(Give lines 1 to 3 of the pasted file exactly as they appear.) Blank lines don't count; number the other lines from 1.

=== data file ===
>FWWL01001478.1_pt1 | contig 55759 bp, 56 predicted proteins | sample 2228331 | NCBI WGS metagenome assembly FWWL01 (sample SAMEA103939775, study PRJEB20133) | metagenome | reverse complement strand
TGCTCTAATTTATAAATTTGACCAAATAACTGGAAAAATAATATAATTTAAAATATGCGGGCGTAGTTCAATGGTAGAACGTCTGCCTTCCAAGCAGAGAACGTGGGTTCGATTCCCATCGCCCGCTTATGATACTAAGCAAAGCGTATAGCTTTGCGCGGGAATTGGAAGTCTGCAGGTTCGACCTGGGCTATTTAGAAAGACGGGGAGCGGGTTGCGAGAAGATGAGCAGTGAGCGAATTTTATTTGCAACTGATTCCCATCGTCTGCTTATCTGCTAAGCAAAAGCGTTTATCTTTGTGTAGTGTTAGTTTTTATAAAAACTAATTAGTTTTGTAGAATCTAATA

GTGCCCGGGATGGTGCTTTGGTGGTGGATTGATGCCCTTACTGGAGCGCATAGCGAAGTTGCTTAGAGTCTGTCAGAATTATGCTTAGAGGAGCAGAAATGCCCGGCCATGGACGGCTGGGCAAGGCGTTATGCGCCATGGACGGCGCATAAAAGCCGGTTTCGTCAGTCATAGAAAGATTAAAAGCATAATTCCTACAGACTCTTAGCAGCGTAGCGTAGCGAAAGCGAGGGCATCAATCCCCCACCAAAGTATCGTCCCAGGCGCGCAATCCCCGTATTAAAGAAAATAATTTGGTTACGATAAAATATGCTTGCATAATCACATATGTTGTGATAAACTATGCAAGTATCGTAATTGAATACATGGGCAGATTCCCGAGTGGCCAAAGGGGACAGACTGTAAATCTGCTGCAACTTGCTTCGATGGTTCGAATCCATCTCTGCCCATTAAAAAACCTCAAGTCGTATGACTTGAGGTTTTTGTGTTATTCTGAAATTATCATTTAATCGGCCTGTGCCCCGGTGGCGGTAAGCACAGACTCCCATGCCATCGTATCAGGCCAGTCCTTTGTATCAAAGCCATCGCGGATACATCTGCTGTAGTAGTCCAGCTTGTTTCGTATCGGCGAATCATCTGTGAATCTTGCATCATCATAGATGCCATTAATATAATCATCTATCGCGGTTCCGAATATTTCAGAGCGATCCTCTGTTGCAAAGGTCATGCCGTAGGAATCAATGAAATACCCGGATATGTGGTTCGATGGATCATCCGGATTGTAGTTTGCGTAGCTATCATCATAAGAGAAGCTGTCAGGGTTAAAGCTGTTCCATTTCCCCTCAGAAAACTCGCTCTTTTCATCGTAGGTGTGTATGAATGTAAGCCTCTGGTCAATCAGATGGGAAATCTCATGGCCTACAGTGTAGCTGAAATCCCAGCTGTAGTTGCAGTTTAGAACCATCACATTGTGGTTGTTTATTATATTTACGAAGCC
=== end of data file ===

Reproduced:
>FWWL01001478.1_pt1 | contig 55759 bp, 56 predicted proteins | sample 2228331 | NCBI WGS metagenome assembly FWWL01 (sample SAMEA103939775, study PRJEB20133) | metagenome | reverse complement strand
TGCTCTAATTTATAAATTTGACCAAATAACTGGAAAAATAATATAATTTAAAATATGCGGGCGTAGTTCAATGGTAGAACGTCTGCCTTCCAAGCAGAGAACGTGGGTTCGATTCCCATCGCCCGCTTATGATACTAAGCAAAGCGTATAGCTTTGCGCGGGAATTGGAAGTCTGCAGGTTCGACCTGGGCTATTTAGAAAGACGGGGAGCGGGTTGCGAGAAGATGAGCAGTGAGCGAATTTTATTTGCAACTGATTCCCATCGTCTGCTTATCTGCTAAGCAAAAGCGTTTATCTTTGTGTAGTGTTAGTTTTTATAAAAACTAATTAGTTTTGTAGAATCTAATA

GTGCCCGGGATGGTGCTTTGGTGGTGGATTGATGCCCTTACTGGAGCGCATAGCGAAGTTGCTTAGAGTCTGTCAGAATTATGCTTAGAGGAGCAGAAATGCCCGGCCATGGACGGCTGGGCAAGGCGTTATGCGCCATGGACGGCGCATAAAAGCCGGTTTCGTCAGTCATAGAAAGATTAAAAGCATAATTCCTACAGACTCTTAGCAGCGTAGCGTAGCGAAAGCGAGGGCATCAATCCCCCACCAAAGTATCGTCCCAGGCGCGCAATCCCCGTATTAAAGAAAATAATTTGGTTACGATAAAATATGCTTGCATAATCACATATGTTGTGATAAACTATGCAAGTATCGTAATTGAATACATGGGCAGATTCCCGAGTGGCCAAAGGGGACAGACTGTAAATCTGCTGCAACTTGCTTCGATGGTTCGAATCCATCTCTGCCCATTAAAAAACCTCAAGTCGTATGACTTGAGGTTTTTGTGTTATTCTGAAATTATCATTTAATCGGCCTGTGCCCCGGTGGCGGTAAGCACAGACTCCCATGCCATCGTATCAGGCCAGTCCTTTGTATCAAAGCCATCGCGGATACATCTGCTGTAGTAGTCCAGCTTGTTTCGTATCGGCGAATCATCTGTGAATCTTGCATCATCATAGATGCCATTAATATAATCATCTATCGCGGTTCCGAATATTTCAGAGCGATCCTCTGTTGCAAAGGTCATGCCGTAGGAATCAATGAAATACCCGGATATGTGGTTCGATGGATCATCCGGATTGTAGTTTGCGTAGCTATCATCATAAGAGAAGCTGTCAGGGTTAAAGCTGTTCCATTTCCCCTCAGAAAACTCGCTCTTTTCATCGTAGGTGTGTATGAATGTAAGCCTCTGGTCAATCAGATGGGAAATCTCATGGCCTACAGTGTAGCTGAAATCCCAGCTGTAGTTGCAGTTTAGAACCATCACATTGTGGTTGTTTATTATATTTACGAAGCC